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LightPath Technologies, Inc. (NASDAQ: LPTH), a vertically integrated leader global manufacturer and integrator of proprietary optical and infrared components and high-level assembliesannounced today that its Diamond Like Carbon (“DLC”) coating process for its proprietary Black DiamondMT (“BD6”) the chalcogenide-based material for making infrared (“IR”) lenses has now been qualified for all US military applications.
Sam Rubin, President and CEO of LightPath Technologies, said, “The military qualification of our DLC coating process for BD6 IR lenses is a very significant technological and manufacturing milestone for the company. Commercial production of high-durability DLC infrared coatings for optics manufactured at the company’s facility in Riga, Latvia began in early 2021, expanding our capacity for this technology already in place at our Orlando headquarters. The US military qualification, which generally sets the standard globally, for DLC coating required more rigorous testing and was recently approved after a lengthy review process.
“With the achievement of military qualification, we can now access the vast defense market with an even more compelling value proposition. The typical military contract requires high production volumes and competitively priced materials, which we believe to be our casting technology with BD6 glass and now the military qualified coating process allows it.There are few to no optical technology companies in the world that can match our end-to-end production capabilities at high volume, vertically integrated.We are clearly becoming an increasingly important partner for commercial companies developing engineering solutions for Department of Defense agencies, Defense Industrial Base (DIB), prime contractors and other IR optical imaging companies.”
Achieving military DLC coating qualification is consistent with the company’s recently obtained exclusive optical use license to manufacture products utilizing the IR patent portfolio developed and owned by the US Naval Research Laboratory (“NRL”) of the US Navy. DLC IR coatings can be applied to optics made from materials such as germanium, silicon and chalcogenides, furthering LightPath’s reach in the military and defense markets.
Agreement with NRL gives LightPath access to unique chalcogenide glass compositions to develop more comprehensive optical systems targeting some of the fastest growing IR markets, including the expected IR imaging market from $5.8 billion in 2020 to $8.3 billion by 2025.1 and the multispectral imaging market which is expected to grow from $10.9 billion in 2020 to $17.6 billion by 20252.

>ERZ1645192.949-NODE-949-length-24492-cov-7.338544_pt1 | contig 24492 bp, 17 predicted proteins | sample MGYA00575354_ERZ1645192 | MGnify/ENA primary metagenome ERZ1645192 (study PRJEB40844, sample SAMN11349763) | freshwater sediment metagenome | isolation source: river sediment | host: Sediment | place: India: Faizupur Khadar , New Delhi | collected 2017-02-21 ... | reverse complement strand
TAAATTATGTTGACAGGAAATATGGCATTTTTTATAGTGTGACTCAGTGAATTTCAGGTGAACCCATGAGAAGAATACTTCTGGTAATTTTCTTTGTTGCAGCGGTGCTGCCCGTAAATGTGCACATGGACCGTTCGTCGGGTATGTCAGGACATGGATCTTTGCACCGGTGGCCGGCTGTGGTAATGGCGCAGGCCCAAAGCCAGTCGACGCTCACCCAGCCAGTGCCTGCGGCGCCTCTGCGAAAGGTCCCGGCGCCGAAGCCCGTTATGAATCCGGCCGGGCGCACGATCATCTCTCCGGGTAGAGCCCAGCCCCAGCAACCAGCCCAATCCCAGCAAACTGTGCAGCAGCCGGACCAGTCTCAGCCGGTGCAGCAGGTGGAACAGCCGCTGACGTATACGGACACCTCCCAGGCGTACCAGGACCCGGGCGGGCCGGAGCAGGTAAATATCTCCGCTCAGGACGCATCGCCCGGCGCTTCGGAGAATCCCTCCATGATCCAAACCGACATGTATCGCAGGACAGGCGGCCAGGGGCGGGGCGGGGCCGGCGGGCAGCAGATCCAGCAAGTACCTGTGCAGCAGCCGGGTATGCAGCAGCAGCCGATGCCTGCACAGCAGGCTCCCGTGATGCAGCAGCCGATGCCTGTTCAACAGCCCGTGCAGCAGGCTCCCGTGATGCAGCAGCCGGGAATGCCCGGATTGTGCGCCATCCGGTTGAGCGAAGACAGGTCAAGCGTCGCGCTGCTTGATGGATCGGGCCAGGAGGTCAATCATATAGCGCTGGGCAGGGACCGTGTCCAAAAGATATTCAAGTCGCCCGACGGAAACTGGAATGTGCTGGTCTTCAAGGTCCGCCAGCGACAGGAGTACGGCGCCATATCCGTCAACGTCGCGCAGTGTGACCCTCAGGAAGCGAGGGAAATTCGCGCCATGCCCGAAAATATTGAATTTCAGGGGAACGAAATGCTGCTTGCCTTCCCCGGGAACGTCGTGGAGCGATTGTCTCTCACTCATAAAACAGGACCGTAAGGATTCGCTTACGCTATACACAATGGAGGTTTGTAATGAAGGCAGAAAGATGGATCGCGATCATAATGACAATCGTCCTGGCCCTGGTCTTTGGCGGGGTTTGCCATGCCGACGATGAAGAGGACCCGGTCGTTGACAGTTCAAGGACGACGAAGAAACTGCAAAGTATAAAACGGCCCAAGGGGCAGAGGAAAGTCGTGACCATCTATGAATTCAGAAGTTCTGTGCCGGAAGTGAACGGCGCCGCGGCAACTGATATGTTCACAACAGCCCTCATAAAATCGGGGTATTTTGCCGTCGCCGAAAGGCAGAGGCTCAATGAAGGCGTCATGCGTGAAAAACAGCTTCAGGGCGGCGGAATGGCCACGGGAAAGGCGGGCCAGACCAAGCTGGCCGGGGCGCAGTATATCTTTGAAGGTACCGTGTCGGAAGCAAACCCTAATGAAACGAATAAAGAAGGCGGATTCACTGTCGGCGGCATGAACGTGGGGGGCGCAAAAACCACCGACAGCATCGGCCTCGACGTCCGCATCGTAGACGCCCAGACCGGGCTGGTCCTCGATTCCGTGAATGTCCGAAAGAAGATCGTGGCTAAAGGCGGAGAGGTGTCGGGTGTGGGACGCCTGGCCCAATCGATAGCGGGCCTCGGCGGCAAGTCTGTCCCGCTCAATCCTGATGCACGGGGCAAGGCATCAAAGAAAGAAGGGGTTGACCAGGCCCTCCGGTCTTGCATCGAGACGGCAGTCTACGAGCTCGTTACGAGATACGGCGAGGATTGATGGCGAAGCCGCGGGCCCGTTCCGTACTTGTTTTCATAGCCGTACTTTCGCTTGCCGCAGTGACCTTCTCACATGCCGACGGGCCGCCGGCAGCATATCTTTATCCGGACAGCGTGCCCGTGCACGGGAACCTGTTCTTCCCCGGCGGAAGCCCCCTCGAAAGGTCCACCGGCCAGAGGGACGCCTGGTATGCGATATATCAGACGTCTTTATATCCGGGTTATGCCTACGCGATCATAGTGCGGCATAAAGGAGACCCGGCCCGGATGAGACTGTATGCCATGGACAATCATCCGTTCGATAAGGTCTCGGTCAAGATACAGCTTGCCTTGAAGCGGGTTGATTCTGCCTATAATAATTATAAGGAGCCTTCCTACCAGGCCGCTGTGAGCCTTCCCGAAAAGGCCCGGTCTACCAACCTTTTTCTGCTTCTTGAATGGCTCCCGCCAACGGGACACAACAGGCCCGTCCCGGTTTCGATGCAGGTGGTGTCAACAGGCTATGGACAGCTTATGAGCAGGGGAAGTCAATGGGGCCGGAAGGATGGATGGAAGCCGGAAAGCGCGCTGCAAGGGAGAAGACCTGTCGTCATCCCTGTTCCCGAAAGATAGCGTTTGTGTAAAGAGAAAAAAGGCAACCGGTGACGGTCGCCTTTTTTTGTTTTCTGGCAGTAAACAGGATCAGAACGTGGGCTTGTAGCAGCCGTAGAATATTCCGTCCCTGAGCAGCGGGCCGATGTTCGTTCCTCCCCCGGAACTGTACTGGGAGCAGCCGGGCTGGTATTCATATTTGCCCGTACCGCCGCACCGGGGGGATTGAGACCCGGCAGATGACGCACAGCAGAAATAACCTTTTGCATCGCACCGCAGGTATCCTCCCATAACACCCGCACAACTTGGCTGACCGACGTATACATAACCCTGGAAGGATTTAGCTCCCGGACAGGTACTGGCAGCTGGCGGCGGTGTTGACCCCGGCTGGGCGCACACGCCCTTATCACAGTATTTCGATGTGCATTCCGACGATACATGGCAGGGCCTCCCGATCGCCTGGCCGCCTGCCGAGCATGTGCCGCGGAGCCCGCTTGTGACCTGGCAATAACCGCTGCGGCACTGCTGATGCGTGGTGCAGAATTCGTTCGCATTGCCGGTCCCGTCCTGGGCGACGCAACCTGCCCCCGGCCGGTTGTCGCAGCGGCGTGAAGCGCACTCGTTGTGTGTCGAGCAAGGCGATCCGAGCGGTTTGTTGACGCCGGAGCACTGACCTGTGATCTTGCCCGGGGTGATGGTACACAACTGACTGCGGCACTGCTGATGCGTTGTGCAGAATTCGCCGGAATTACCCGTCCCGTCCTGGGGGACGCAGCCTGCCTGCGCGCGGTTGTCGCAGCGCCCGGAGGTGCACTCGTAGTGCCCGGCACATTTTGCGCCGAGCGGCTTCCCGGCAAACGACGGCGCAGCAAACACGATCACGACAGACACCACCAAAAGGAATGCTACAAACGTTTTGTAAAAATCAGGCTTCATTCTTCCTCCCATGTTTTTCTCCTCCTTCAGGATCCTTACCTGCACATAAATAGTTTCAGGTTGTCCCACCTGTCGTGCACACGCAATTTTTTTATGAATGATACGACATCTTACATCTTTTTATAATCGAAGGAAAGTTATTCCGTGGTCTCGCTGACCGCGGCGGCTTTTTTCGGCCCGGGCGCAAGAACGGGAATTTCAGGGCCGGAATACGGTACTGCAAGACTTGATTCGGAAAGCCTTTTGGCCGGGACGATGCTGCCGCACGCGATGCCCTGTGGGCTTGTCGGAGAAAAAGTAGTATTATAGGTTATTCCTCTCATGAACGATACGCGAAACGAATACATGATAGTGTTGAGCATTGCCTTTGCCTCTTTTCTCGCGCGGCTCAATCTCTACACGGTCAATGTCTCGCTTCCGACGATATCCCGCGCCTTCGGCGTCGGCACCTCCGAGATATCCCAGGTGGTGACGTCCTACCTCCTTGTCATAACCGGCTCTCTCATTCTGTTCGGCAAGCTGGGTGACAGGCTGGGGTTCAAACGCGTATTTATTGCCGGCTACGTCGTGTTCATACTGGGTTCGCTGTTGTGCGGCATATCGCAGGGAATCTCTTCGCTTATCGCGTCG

LightPath’s proprietary BD6 material is an ideal replacement for germanium optics and has many superior characteristics, such as lower cost, contains no rare earths, is lighter and has a wider thermal operating range. BD6 glass is a softer material that had previously deterred its use in applications where exposure to the elements was necessary, such as many defense use cases. LightPath’s recent military qualification of DLC coating solves this problem by stabilizing the outer surface of the lens and making it essentially impenetrable to external factors.
DLC coatings protect infrared lenses from harsh environmental conditions and are a requirement for many applications that require resilient coatings that can withstand severe abrasion. Applications such as thermal imaging for military and defense applications benefit from the protections offered by DLC coatings. Other addressable markets include firefighting, space applications including satellites and drones, infrared imaging, multispectral imaging, thermography, medical imaging and related diagnostics, security/surveillance and free-form optics for augmented and virtual reality (AR and VR) headsets. With the implementation of LightPath’s new product development and capital investment strategies, optical manufacturing, optical assembly and high performance coatings can now be performed in a single facility, reducing time and is increasing coating capacity worldwide to meet current and anticipated demand.
LightPath intends to manufacture the bulk of IR NRL products in the United States at the company’s expanding headquarters in Orlando, Florida. The current proprietary BD6 material is manufactured in-house at LightPath’s Orlando facility, alongside multiple molding presses, processing equipment for high-efficiency anti-reflective coatings, and DLC machines for enhanced lens protection. LightPath manufactures more than 200 kilos per week of chalcogenide glass and could increase its volumetric capacity as demand increases.
LightPath’s BD6 glass for IR applications is made from chalcogenide materials which are increasingly replacing germanium and other crystalline materials for IR optics due to their low cost. Germanium, in particular, has been subject to rising or volatile prices due to the fact that the material is mainly sourced from China. LightPath began replacing its raw materials for infrared lenses by offering first BD2 and then BD6, a general purpose chalcogenide glass. Because BD6 or chalcogenide glass is lighter and more malleable, LightPath is able to mold lenses for commercial applications in larger quantities compared to the slower, more laborious and more expensive diamond turning of germanium glass lenses. which is a harder substance. NRL glasses offer a wide range of refractive indices and wavelength dispersion for optimal chromatic correction. Additionally, various thermal constants and mechanical properties provide optical designers with many choices for athermalizing optical designs. NRL glasses are ideally suited to the infrared imaging market which is expected to grow by more than 40% through 2025, which includes thermal cameras operating in the mid to long wave infrared bands and for applications such as thermography, diagnostics, security and monitoring.